The rest of the story has been temporarily removed so I can finish the thing, and repost. I won't change the story that was already posted, just tidy up the spelling and typo's, I have however tweaked parts I never got to post that I lost, rewrote, and then lost. Nothing significant I just couldn't remember every word and my notes are just keywords and weird drawings that mean nothing now.
Timeframe, about a month. Special thank you to anyone still interested; I'm so sorry.
Mother Superior stared at the letter with a frown, unhappy with what she had read, but more troubled by her own feelings upon the matter. This particular novice to the order of St. Osburga's, near Cotonsbury, England, had always bothered her, although she could never quite define why. Certainly the woman had done everything required of her, subjugated herself to God, acted in a pious and humble manner, and dedicated her time to God's will. In fact, if anything she over achieved what was required: when the prayer bell rang an hour before sunrise, it was not uncommon to find her already with bended knee, saying the rosary and giving thanks for God's grace. If required to tend some of the land, used for provisions in the kitchen, she would be there, before and long after she was needed, doing often back-breaking work without comment or complaint. But where her real dedication came, was with the sick. Many folk came to God in their final days or weeks, hoping for a cure or at least redemption, when sickness was upon them. Some of the younger sisters found this duty difficult; especially those who had no experience of men outside of their former families. Being required to care for their failing bodies required a certain sensibility, but also a level of practicality as the outcome was often beyond their skill. Many of those desperately ill creatures came to St. Osburga's, had been shunned or forced from their homes because of the fear their illnesses or disabilities brought. Yet novice Alisse, had not balked once: not at the sight of often gut wrenching injuries; not at those whose mind had gone and who could no longer feed or care for themselves, but also not at the ravishes and challenges of pestilence and disease, such as leprosy or the pox, from which the only protection for themselves, was prayer.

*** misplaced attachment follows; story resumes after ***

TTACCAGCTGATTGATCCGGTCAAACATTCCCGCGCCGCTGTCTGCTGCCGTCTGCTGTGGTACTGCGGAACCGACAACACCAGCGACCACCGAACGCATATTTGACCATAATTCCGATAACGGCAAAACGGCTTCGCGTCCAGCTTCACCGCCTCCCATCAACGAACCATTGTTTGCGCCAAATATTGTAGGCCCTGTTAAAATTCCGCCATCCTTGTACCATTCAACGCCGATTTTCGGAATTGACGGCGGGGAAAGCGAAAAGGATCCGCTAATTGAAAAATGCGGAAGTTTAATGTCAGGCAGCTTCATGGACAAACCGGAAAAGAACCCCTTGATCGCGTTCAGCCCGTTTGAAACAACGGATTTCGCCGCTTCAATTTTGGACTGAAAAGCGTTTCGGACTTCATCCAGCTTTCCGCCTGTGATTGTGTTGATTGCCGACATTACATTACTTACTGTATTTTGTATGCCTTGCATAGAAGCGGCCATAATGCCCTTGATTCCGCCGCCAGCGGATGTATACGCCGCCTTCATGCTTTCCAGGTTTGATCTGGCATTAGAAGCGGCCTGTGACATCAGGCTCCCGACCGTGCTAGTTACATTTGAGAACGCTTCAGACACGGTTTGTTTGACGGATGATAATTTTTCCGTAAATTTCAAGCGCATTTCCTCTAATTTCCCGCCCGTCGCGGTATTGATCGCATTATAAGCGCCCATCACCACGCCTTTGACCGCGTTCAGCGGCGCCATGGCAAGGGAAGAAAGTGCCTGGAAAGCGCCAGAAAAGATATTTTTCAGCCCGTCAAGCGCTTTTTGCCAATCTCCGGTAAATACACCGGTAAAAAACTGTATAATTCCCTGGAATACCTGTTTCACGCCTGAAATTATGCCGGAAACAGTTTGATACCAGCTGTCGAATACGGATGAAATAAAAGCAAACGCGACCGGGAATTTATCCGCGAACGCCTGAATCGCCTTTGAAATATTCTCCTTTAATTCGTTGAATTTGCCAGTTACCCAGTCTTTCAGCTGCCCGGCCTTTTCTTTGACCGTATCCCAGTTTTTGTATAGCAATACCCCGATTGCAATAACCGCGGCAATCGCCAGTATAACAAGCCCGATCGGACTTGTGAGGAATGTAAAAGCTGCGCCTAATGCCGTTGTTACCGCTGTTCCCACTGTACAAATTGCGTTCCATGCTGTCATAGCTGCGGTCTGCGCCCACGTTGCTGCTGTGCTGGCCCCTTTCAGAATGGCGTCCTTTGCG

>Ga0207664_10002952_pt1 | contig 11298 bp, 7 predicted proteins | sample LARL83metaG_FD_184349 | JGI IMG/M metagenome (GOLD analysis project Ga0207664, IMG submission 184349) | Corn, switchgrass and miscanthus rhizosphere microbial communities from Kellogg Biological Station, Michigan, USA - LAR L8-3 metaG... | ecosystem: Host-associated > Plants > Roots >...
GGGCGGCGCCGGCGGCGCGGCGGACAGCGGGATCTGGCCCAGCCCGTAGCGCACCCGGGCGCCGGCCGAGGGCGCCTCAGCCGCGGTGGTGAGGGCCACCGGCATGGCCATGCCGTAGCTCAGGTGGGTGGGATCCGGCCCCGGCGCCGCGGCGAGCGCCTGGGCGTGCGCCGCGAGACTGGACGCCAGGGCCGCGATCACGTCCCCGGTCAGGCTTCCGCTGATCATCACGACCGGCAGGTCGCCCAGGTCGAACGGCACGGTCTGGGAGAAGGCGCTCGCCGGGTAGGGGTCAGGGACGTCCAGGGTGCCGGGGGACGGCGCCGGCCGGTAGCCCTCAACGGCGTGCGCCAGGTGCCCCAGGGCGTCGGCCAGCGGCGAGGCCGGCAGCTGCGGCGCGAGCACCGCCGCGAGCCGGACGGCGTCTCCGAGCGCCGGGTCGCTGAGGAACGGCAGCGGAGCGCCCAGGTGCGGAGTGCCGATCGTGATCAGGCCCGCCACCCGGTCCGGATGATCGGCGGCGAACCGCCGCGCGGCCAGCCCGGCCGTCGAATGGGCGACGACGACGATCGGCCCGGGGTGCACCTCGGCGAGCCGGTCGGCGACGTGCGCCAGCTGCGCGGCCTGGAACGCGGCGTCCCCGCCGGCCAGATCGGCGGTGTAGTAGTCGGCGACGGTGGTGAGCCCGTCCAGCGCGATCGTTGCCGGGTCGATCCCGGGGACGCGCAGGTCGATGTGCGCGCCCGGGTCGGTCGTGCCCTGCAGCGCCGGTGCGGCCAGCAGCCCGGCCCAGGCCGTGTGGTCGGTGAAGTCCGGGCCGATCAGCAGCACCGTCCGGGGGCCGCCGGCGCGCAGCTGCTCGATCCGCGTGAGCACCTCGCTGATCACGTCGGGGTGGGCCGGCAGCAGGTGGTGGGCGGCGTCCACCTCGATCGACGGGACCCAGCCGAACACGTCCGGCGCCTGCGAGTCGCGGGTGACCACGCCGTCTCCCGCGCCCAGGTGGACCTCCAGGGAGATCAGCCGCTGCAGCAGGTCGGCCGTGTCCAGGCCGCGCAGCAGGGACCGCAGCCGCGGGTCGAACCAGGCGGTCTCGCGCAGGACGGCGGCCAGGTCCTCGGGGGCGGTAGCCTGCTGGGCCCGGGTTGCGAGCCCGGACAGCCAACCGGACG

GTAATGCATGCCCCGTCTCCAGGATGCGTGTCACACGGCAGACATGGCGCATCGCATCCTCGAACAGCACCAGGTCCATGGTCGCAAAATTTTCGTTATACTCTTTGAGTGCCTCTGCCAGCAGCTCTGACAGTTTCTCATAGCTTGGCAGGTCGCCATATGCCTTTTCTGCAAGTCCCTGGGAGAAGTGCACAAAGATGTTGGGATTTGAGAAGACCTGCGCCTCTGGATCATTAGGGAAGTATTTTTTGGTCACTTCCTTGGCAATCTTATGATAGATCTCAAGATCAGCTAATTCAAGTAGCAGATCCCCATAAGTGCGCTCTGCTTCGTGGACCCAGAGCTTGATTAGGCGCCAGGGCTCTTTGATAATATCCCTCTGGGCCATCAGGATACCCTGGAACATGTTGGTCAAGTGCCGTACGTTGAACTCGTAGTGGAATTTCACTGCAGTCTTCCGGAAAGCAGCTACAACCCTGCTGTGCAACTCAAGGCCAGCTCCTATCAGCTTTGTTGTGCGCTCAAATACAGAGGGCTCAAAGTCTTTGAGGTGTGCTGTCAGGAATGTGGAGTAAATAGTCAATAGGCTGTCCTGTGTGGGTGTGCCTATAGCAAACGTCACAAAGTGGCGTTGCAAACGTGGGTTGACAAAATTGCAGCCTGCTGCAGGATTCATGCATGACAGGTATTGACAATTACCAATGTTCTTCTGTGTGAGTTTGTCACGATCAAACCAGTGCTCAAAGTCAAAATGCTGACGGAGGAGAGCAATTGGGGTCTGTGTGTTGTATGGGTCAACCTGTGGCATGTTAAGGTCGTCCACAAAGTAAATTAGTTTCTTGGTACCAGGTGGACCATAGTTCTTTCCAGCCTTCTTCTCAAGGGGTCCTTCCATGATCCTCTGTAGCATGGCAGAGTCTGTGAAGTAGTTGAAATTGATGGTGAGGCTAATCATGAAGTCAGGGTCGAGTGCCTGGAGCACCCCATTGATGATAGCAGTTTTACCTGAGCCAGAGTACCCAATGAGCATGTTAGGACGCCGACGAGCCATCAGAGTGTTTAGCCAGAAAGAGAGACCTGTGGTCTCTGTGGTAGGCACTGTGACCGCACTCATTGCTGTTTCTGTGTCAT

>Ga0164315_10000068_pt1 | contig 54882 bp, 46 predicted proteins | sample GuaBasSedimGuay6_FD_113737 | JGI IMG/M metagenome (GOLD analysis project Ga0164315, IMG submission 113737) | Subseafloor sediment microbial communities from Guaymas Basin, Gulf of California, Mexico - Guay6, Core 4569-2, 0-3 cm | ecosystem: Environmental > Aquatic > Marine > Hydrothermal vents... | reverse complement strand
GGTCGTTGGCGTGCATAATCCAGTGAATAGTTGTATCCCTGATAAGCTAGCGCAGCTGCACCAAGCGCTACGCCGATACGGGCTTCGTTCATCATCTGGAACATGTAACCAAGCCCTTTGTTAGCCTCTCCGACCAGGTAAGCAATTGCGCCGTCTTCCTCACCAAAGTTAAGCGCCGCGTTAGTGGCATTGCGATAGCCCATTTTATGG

Every task asked of her was performed beyond all expectation, with no thought for her own safety or needs. Mother knew she should find the woman a comfort, a source of support and a potential ally when it came to guiding the newer novices and even the less able, fully dedicated nuns, but something about the woman made her take pause, and Mother had never been able to determine why.
Women came to Holy Orders for many different reasons; some discarded by their families, or fleeing their expectations. Others came, as although not a wealthy order, they ate regularly and lived unmolested inside the stout stone walls. Others came in answer to a genuine calling, and often these women were the most devout, you could almost see the glow of fervour around them. Yet not Alissse, instead there was a stillness, a distance maybe, that could not be defined, and which, even the Mother's gentle nurturing could not break through.
Hearing the soft knock on the door the Reverend Mother sighed, and put down the letter. It didn't matter what her personal feelings were, the decision was not hers; all she could do was believe it to be part of God's great plan. Yet somehow she couldn't shake the feeling that she was betraying the tall, dark haired, French woman in her care...